- Category: Stories
- Published on Friday, 25 February 2011 14:06
- Written by Charles Rukuni
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The Kimberley Process Certification Scheme which is supposed to regulate the legal trade of rough diamonds may have inadvertently given Zimbabwe- or as most members claim president Robert Mugabe and his cronies- a free reign to sell Marange diamonds outside its system.
Diamond expert Chaim Even-Zohar says although the KP has effectively banned the sale of Marange diamonds there appears to be roaring business in these diamonds judging from the number of flights to and from Harare and Maputo.
Even-Zohar said the mines in Marange were producing between one million and 2.5 million carats every month. The figure of one million that he had mentioned at a mining Indaba in Cape Town recently was accurate as he had obtained it from Zimbabwe government officials.
Already there are squabbles over diamond revenues between Finance Minister Tendai Biti and the Zimbabwe Mining Development Corporation. Biti says up to $300 million in revenue, a huge sum under the prevailing situation, cannot be accounted for.
The mines would be able to account for every carat and the revenue they make if they were under the KP system as they are required to file returns and get certificates for every diamond they produce and export.
So while some members of the KP have argued that the sale of Marange diamonds must be stopped because Robert Mugabe and his cronies in the Zimbabwe African National Union-Patriotic Front are the ones benefitting instead of the country, they could in fact have played into the hands of ZANU-PF.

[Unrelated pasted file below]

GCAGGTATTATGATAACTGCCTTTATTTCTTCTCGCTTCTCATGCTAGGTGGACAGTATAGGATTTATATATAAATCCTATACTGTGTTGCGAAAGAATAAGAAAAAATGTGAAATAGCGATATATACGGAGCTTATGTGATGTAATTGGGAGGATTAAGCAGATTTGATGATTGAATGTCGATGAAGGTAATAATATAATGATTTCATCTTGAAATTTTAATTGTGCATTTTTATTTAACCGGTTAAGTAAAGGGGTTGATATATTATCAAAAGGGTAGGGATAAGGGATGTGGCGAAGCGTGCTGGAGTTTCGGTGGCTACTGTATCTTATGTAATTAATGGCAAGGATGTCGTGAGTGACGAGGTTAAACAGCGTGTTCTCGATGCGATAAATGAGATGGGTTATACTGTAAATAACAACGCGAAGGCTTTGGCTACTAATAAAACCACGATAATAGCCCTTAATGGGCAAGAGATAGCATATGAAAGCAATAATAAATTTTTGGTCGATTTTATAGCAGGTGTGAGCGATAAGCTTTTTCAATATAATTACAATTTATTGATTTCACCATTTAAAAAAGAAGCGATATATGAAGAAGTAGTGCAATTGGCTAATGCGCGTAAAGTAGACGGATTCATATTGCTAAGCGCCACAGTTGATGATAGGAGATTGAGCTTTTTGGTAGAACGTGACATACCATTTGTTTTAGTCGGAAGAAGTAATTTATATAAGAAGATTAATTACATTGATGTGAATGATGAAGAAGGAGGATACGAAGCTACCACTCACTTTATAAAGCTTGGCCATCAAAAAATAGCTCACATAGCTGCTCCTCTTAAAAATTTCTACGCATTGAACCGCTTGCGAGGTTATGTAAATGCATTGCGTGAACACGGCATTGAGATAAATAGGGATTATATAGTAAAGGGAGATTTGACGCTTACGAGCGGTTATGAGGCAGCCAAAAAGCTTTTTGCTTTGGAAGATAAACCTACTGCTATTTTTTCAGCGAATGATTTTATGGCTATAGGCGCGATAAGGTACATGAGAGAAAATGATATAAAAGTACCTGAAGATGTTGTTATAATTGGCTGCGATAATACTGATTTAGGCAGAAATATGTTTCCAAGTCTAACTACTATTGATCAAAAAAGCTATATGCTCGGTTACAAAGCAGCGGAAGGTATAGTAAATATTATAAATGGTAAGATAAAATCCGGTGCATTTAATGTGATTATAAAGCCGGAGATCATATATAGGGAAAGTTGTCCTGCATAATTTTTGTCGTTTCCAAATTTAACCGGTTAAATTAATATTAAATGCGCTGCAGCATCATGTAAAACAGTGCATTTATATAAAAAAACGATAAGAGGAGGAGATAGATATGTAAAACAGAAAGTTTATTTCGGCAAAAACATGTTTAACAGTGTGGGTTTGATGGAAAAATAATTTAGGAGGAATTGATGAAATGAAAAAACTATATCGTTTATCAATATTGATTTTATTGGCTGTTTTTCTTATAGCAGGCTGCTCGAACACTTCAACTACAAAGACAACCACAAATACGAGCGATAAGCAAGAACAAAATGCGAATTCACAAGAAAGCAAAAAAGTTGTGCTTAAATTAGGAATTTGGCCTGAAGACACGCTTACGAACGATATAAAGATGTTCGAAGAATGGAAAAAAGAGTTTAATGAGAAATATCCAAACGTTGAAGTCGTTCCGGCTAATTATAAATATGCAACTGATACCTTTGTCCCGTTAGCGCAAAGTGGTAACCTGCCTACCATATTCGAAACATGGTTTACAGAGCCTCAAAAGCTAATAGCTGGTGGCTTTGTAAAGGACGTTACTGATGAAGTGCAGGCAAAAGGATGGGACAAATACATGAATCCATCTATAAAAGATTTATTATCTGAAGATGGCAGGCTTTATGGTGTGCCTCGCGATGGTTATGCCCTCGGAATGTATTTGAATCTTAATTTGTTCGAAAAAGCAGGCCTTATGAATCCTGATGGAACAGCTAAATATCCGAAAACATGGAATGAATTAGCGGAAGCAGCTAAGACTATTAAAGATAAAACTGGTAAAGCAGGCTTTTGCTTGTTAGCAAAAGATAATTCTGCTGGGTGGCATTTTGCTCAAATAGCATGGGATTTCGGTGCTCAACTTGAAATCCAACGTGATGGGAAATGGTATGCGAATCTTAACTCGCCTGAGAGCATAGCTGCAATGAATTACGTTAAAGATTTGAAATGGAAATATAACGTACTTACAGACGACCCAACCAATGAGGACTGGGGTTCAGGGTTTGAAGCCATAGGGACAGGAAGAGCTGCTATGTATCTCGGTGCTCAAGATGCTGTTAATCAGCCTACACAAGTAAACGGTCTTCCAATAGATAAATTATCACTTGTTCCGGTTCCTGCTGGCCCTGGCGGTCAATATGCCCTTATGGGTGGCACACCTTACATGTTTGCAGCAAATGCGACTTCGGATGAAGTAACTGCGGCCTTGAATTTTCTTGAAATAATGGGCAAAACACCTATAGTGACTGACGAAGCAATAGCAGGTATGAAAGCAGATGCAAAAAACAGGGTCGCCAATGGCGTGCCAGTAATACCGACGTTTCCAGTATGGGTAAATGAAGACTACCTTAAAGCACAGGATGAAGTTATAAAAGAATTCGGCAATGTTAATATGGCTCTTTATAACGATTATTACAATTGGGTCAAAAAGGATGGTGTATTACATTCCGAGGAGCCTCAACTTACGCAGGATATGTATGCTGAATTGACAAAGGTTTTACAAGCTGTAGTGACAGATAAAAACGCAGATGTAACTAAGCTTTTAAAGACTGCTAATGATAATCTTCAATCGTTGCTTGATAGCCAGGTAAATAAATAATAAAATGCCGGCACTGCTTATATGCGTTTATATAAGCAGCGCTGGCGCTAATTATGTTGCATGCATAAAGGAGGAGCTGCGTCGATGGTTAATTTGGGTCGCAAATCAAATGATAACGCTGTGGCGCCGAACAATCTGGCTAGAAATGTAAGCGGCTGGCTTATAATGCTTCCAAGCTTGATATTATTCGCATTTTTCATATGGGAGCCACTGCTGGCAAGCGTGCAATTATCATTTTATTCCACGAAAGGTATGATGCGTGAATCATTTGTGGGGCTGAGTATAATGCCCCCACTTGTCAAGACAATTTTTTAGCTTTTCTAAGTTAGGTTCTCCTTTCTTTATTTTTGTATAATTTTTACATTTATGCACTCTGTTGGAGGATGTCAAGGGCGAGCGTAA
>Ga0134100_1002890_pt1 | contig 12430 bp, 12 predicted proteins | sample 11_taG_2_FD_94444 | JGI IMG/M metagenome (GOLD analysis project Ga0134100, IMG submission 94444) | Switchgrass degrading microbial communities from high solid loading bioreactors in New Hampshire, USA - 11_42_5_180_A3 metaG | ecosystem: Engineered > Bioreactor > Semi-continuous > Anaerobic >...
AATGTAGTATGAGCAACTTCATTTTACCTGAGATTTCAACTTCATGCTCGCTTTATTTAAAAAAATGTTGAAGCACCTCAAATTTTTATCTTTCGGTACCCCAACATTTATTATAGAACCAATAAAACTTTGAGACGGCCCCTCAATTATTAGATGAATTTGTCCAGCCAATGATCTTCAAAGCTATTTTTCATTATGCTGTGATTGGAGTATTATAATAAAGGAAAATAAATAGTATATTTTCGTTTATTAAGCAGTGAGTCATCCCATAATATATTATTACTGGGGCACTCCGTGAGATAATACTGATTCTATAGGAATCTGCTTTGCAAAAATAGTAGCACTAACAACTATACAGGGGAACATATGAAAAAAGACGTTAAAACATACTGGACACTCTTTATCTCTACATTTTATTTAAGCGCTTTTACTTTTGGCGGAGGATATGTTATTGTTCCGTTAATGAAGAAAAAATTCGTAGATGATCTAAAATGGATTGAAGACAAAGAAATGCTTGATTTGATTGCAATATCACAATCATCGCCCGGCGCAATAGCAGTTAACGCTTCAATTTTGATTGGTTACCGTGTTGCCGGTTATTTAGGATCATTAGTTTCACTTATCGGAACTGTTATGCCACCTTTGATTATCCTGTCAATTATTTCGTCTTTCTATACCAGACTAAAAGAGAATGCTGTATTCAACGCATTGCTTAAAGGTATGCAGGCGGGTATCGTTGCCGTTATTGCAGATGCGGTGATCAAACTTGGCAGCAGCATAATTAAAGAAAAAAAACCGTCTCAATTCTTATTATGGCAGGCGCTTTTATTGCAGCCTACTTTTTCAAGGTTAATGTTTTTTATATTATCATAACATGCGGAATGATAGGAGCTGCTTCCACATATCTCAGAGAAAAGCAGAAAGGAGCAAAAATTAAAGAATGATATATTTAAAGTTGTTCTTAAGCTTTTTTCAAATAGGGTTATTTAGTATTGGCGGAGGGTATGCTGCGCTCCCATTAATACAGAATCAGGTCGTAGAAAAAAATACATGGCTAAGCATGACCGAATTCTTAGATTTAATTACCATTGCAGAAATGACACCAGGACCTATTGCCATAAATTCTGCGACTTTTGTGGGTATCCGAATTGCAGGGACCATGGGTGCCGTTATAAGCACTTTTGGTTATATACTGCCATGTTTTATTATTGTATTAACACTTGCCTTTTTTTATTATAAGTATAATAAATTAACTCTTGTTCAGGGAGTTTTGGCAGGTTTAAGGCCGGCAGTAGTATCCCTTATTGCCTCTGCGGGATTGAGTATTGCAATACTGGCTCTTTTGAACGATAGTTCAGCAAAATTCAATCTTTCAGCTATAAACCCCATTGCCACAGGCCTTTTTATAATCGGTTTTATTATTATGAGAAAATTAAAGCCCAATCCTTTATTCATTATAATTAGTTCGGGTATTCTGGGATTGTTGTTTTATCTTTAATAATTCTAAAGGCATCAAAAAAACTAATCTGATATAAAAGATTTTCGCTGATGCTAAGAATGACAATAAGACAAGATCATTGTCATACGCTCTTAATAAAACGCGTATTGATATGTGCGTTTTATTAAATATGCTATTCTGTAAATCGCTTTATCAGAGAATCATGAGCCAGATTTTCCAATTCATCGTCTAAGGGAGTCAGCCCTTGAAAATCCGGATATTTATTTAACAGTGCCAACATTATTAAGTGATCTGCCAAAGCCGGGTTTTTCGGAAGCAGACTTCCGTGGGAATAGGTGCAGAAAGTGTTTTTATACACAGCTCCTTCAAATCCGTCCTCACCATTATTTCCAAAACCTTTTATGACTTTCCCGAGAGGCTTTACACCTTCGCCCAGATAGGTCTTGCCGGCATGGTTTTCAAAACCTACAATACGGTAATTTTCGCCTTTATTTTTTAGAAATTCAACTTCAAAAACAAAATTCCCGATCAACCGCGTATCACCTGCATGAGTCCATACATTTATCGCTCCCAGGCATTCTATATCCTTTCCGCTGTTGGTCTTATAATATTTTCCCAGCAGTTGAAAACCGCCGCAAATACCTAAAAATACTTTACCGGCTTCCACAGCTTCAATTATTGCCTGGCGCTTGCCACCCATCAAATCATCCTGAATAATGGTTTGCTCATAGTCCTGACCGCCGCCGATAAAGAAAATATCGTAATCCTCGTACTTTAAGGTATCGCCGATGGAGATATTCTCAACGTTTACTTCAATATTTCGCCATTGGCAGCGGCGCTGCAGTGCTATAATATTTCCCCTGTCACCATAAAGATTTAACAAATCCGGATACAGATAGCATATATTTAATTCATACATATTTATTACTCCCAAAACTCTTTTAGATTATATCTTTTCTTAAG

The KP gave Zimbabwe the go-ahead to sell its diamonds from Marange on January 17 after a special resolution. Some of the terms were that:
Zimbabwe could not export its diamonds stockpiled between 2007-2009 as these were mined at the height of violence and lawlessness in Marange until full compliance with the Joint Work Plan;
The KP also included a “violence clause” that would trigger an immediate export ban if there were credible reports of new violence in Marange which were supported by three members of the KP Working Group.
Zimbabwe apparently turned down the conditional approval saying it wants to sell its diamonds without any pre-conditions because its mines have met the KP requirements.
Even-Zohar says what this means is that though Zimbabwe is not allowed to export its diamonds, there is no law barring it from selling the Marange diamonds in Zimbabwe and buyers can smuggle them rough stones out.
“We are dealing with a system failure that turns otherwise legal transactions into illegal ones,” he argues. “Clearly the KPCS has failed to reach accommodation with the Zimbabwe government, and the current status quo is, to put it mildly, weird, absurd and unsustainable.”
“The KPCS has gone beyond its core mandate and created a mission impossible for industry. …It should be recognised that as soon as diamonds are unearthed, as soon as they have been released from billion-plus years of protection underground, as soon as these goods are ‘liberated’, they flow like water. No border, no regulations and no armies will stop their flow.”